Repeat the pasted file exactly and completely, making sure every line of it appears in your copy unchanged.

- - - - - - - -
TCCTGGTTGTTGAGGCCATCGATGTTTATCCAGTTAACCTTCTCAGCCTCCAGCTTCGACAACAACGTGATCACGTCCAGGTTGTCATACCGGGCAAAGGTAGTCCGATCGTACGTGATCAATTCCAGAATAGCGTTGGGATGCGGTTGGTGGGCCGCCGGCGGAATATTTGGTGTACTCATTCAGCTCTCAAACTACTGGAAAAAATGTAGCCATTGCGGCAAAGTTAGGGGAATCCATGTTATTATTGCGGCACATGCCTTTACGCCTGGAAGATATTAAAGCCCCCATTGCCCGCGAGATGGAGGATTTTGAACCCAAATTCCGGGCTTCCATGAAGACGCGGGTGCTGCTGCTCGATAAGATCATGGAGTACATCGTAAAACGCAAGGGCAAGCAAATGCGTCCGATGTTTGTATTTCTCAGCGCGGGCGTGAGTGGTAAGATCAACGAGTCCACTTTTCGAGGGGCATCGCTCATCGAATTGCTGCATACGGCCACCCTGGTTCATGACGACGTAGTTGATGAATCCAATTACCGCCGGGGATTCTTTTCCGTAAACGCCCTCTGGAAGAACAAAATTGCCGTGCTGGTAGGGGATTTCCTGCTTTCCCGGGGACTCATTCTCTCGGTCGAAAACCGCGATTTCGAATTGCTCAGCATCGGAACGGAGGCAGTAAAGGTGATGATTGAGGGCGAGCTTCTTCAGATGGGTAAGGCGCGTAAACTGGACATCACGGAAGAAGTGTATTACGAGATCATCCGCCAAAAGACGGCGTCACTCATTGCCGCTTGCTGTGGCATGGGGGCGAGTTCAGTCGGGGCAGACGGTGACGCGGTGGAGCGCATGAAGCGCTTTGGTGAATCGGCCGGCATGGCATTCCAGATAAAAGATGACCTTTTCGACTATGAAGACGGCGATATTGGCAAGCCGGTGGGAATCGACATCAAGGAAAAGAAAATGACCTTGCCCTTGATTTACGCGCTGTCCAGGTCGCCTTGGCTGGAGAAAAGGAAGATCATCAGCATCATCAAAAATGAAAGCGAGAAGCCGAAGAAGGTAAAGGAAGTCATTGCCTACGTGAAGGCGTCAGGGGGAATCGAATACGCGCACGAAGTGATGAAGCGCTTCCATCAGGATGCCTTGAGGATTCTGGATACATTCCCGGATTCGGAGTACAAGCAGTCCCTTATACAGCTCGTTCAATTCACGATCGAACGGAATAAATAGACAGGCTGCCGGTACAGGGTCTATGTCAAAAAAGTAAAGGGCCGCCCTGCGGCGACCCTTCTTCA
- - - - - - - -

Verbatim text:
TCCTGGTTGTTGAGGCCATCGATGTTTATCCAGTTAACCTTCTCAGCCTCCAGCTTCGACAACAACGTGATCACGTCCAGGTTGTCATACCGGGCAAAGGTAGTCCGATCGTACGTGATCAATTCCAGAATAGCGTTGGGATGCGGTTGGTGGGCCGCCGGCGGAATATTTGGTGTACTCATTCAGCTCTCAAACTACTGGAAAAAATGTAGCCATTGCGGCAAAGTTAGGGGAATCCATGTTATTATTGCGGCACATGCCTTTACGCCTGGAAGATATTAAAGCCCCCATTGCCCGCGAGATGGAGGATTTTGAACCCAAATTCCGGGCTTCCATGAAGACGCGGGTGCTGCTGCTCGATAAGATCATGGAGTACATCGTAAAACGCAAGGGCAAGCAAATGCGTCCGATGTTTGTATTTCTCAGCGCGGGCGTGAGTGGTAAGATCAACGAGTCCACTTTTCGAGGGGCATCGCTCATCGAATTGCTGCATACGGCCACCCTGGTTCATGACGACGTAGTTGATGAATCCAATTACCGCCGGGGATTCTTTTCCGTAAACGCCCTCTGGAAGAACAAAATTGCCGTGCTGGTAGGGGATTTCCTGCTTTCCCGGGGACTCATTCTCTCGGTCGAAAACCGCGATTTCGAATTGCTCAGCATCGGAACGGAGGCAGTAAAGGTGATGATTGAGGGCGAGCTTCTTCAGATGGGTAAGGCGCGTAAACTGGACATCACGGAAGAAGTGTATTACGAGATCATCCGCCAAAAGACGGCGTCACTCATTGCCGCTTGCTGTGGCATGGGGGCGAGTTCAGTCGGGGCAGACGGTGACGCGGTGGAGCGCATGAAGCGCTTTGGTGAATCGGCCGGCATGGCATTCCAGATAAAAGATGACCTTTTCGACTATGAAGACGGCGATATTGGCAAGCCGGTGGGAATCGACATCAAGGAAAAGAAAATGACCTTGCCCTTGATTTACGCGCTGTCCAGGTCGCCTTGGCTGGAGAAAAGGAAGATCATCAGCATCATCAAAAATGAAAGCGAGAAGCCGAAGAAGGTAAAGGAAGTCATTGCCTACGTGAAGGCGTCAGGGGGAATCGAATACGCGCACGAAGTGATGAAGCGCTTCCATCAGGATGCCTTGAGGATTCTGGATACATTCCCGGATTCGGAGTACAAGCAGTCCCTTATACAGCTCGTTCAATTCACGATCGAACGGAATAAATAGACAGGCTGCCGGTACAGGGTCTATGTCAAAAAAGTAAAGGGCCGCCCTGCGGCGACCCTTCTTCA